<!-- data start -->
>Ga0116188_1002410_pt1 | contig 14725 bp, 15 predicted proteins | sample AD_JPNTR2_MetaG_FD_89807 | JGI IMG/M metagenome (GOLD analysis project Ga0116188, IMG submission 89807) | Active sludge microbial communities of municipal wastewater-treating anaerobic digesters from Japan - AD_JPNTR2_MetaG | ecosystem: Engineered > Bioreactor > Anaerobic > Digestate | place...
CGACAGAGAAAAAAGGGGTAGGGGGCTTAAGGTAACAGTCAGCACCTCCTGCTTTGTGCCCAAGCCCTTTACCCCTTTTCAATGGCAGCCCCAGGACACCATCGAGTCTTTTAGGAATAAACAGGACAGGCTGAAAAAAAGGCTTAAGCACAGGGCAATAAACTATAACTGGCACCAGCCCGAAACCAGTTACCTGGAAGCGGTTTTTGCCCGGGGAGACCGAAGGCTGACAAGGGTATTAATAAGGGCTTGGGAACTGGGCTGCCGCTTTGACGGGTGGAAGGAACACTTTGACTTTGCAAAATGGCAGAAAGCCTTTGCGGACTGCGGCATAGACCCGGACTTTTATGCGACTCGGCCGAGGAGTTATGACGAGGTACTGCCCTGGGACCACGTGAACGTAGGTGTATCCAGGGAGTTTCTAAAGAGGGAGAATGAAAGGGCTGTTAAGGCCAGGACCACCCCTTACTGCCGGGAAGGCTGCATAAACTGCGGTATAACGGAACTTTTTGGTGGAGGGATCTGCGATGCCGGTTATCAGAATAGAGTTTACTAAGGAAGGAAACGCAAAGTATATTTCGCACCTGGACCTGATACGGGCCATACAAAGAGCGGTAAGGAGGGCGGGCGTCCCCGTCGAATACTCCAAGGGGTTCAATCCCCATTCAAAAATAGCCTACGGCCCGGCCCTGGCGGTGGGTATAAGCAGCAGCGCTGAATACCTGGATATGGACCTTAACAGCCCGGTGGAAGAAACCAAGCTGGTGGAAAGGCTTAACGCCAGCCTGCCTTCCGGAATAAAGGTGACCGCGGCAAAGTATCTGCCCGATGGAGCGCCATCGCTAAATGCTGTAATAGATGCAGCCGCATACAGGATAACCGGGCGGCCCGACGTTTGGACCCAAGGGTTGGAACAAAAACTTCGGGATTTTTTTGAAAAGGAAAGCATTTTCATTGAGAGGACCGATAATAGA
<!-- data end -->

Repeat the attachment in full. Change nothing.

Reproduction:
>Ga0116188_1002410_pt1 | contig 14725 bp, 15 predicted proteins | sample AD_JPNTR2_MetaG_FD_89807 | JGI IMG/M metagenome (GOLD analysis project Ga0116188, IMG submission 89807) | Active sludge microbial communities of municipal wastewater-treating anaerobic digesters from Japan - AD_JPNTR2_MetaG | ecosystem: Engineered > Bioreactor > Anaerobic > Digestate | place...
CGACAGAGAAAAAAGGGGTAGGGGGCTTAAGGTAACAGTCAGCACCTCCTGCTTTGTGCCCAAGCCCTTTACCCCTTTTCAATGGCAGCCCCAGGACACCATCGAGTCTTTTAGGAATAAACAGGACAGGCTGAAAAAAAGGCTTAAGCACAGGGCAATAAACTATAACTGGCACCAGCCCGAAACCAGTTACCTGGAAGCGGTTTTTGCCCGGGGAGACCGAAGGCTGACAAGGGTATTAATAAGGGCTTGGGAACTGGGCTGCCGCTTTGACGGGTGGAAGGAACACTTTGACTTTGCAAAATGGCAGAAAGCCTTTGCGGACTGCGGCATAGACCCGGACTTTTATGCGACTCGGCCGAGGAGTTATGACGAGGTACTGCCCTGGGACCACGTGAACGTAGGTGTATCCAGGGAGTTTCTAAAGAGGGAGAATGAAAGGGCTGTTAAGGCCAGGACCACCCCTTACTGCCGGGAAGGCTGCATAAACTGCGGTATAACGGAACTTTTTGGTGGAGGGATCTGCGATGCCGGTTATCAGAATAGAGTTTACTAAGGAAGGAAACGCAAAGTATATTTCGCACCTGGACCTGATACGGGCCATACAAAGAGCGGTAAGGAGGGCGGGCGTCCCCGTCGAATACTCCAAGGGGTTCAATCCCCATTCAAAAATAGCCTACGGCCCGGCCCTGGCGGTGGGTATAAGCAGCAGCGCTGAATACCTGGATATGGACCTTAACAGCCCGGTGGAAGAAACCAAGCTGGTGGAAAGGCTTAACGCCAGCCTGCCTTCCGGAATAAAGGTGACCGCGGCAAAGTATCTGCCCGATGGAGCGCCATCGCTAAATGCTGTAATAGATGCAGCCGCATACAGGATAACCGGGCGGCCCGACGTTTGGACCCAAGGGTTGGAACAAAAACTTCGGGATTTTTTTGAAAAGGAAAGCATTTTCATTGAGAGGACCGATAATAGA